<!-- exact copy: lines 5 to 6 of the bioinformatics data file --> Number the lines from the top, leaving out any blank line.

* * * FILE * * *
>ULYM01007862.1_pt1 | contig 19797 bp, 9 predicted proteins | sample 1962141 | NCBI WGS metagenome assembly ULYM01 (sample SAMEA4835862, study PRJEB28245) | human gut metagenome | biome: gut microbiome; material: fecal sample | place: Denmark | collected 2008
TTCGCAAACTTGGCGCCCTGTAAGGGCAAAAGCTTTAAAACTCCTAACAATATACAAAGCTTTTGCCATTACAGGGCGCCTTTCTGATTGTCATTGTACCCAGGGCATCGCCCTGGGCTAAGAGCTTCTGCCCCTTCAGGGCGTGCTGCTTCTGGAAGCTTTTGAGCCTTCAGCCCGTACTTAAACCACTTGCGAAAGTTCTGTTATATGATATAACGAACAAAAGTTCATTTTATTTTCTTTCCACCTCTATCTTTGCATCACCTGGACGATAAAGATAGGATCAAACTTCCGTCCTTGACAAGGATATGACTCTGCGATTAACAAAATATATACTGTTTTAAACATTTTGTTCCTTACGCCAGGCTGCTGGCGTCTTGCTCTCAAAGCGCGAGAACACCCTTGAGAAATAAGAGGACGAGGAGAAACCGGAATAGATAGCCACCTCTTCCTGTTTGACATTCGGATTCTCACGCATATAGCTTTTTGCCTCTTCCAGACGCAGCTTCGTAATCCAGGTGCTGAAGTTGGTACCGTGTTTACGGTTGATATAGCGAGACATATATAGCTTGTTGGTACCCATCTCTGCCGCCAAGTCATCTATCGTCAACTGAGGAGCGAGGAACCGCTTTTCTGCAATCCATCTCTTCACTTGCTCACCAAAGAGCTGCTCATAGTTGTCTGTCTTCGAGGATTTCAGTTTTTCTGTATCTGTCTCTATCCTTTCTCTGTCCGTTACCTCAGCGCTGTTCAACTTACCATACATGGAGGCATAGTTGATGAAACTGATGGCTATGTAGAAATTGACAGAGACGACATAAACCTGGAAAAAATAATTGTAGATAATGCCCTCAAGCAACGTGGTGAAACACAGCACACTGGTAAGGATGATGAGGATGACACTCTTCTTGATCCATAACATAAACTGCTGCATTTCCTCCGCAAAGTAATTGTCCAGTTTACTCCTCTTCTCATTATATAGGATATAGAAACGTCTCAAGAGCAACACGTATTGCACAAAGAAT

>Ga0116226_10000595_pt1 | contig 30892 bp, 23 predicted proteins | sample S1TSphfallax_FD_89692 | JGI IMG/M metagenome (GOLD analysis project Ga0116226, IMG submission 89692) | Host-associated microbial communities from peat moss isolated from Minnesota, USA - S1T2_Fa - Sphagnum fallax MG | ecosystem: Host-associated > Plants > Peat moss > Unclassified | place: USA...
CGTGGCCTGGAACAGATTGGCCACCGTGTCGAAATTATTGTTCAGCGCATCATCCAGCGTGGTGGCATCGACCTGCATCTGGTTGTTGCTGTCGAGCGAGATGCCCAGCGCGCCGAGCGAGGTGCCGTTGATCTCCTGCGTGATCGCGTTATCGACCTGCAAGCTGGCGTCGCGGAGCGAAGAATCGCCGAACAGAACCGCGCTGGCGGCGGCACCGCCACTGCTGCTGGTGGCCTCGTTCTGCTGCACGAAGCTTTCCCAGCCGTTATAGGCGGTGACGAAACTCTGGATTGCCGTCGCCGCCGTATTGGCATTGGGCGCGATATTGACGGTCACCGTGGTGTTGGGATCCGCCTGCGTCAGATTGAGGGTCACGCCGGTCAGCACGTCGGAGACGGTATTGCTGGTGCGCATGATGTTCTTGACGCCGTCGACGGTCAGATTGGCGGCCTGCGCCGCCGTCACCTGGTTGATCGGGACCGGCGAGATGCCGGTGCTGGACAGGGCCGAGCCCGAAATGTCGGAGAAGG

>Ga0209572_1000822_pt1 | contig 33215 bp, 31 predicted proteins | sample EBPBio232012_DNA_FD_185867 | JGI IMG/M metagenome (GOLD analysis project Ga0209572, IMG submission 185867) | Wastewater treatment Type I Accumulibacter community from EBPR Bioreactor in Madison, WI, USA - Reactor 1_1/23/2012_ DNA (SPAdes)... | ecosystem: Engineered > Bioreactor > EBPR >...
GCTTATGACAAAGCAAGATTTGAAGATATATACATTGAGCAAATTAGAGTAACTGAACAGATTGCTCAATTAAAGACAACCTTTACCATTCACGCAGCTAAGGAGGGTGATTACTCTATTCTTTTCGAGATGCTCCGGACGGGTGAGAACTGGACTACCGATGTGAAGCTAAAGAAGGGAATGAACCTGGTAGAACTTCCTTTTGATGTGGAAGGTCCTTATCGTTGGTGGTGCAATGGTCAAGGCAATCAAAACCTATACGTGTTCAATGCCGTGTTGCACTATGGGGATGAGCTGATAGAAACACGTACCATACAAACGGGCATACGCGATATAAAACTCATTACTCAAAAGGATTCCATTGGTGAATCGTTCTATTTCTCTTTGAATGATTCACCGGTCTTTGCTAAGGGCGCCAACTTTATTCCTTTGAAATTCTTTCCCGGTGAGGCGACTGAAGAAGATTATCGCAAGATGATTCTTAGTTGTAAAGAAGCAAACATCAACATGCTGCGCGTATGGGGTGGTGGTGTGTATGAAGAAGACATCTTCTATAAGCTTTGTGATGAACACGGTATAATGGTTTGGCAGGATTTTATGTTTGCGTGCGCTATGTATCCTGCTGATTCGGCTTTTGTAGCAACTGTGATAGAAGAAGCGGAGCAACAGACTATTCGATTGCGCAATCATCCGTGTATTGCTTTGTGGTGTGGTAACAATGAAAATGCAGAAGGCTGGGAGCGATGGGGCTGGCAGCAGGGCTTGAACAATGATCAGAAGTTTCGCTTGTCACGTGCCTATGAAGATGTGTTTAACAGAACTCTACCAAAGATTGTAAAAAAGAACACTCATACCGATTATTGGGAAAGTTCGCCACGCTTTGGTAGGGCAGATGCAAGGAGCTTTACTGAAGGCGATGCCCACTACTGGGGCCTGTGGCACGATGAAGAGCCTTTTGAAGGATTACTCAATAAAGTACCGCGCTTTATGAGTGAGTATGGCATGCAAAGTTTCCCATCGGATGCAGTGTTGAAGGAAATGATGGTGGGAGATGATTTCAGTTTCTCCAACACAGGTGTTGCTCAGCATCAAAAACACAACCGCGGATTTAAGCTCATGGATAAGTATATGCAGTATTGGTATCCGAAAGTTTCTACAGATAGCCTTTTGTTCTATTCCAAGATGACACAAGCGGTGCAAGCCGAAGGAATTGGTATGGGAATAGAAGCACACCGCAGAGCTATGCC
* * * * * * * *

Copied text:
>Ga0209572_1000822_pt1 | contig 33215 bp, 31 predicted proteins | sample EBPBio232012_DNA_FD_185867 | JGI IMG/M metagenome (GOLD analysis project Ga0209572, IMG submission 185867) | Wastewater treatment Type I Accumulibacter community from EBPR Bioreactor in Madison, WI, USA - Reactor 1_1/23/2012_ DNA (SPAdes)... | ecosystem: Engineered > Bioreactor > EBPR >...
GCTTATGACAAAGCAAGATTTGAAGATATATACATTGAGCAAATTAGAGTAACTGAACAGATTGCTCAATTAAAGACAACCTTTACCATTCACGCAGCTAAGGAGGGTGATTACTCTATTCTTTTCGAGATGCTCCGGACGGGTGAGAACTGGACTACCGATGTGAAGCTAAAGAAGGGAATGAACCTGGTAGAACTTCCTTTTGATGTGGAAGGTCCTTATCGTTGGTGGTGCAATGGTCAAGGCAATCAAAACCTATACGTGTTCAATGCCGTGTTGCACTATGGGGATGAGCTGATAGAAACACGTACCATACAAACGGGCATACGCGATATAAAACTCATTACTCAAAAGGATTCCATTGGTGAATCGTTCTATTTCTCTTTGAATGATTCACCGGTCTTTGCTAAGGGCGCCAACTTTATTCCTTTGAAATTCTTTCCCGGTGAGGCGACTGAAGAAGATTATCGCAAGATGATTCTTAGTTGTAAAGAAGCAAACATCAACATGCTGCGCGTATGGGGTGGTGGTGTGTATGAAGAAGACATCTTCTATAAGCTTTGTGATGAACACGGTATAATGGTTTGGCAGGATTTTATGTTTGCGTGCGCTATGTATCCTGCTGATTCGGCTTTTGTAGCAACTGTGATAGAAGAAGCGGAGCAACAGACTATTCGATTGCGCAATCATCCGTGTATTGCTTTGTGGTGTGGTAACAATGAAAATGCAGAAGGCTGGGAGCGATGGGGCTGGCAGCAGGGCTTGAACAATGATCAGAAGTTTCGCTTGTCACGTGCCTATGAAGATGTGTTTAACAGAACTCTACCAAAGATTGTAAAAAAGAACACTCATACCGATTATTGGGAAAGTTCGCCACGCTTTGGTAGGGCAGATGCAAGGAGCTTTACTGAAGGCGATGCCCACTACTGGGGCCTGTGGCACGATGAAGAGCCTTTTGAAGGATTACTCAATAAAGTACCGCGCTTTATGAGTGAGTATGGCATGCAAAGTTTCCCATCGGATGCAGTGTTGAAGGAAATGATGGTGGGAGATGATTTCAGTTTCTCCAACACAGGTGTTGCTCAGCATCAAAAACACAACCGCGGATTTAAGCTCATGGATAAGTATATGCAGTATTGGTATCCGAAAGTTTCTACAGATAGCCTTTTGTTCTATTCCAAGATGACACAAGCGGTGCAAGCCGAAGGAATTGGTATGGGAATAGAAGCACACCGCAGAGCTATGCC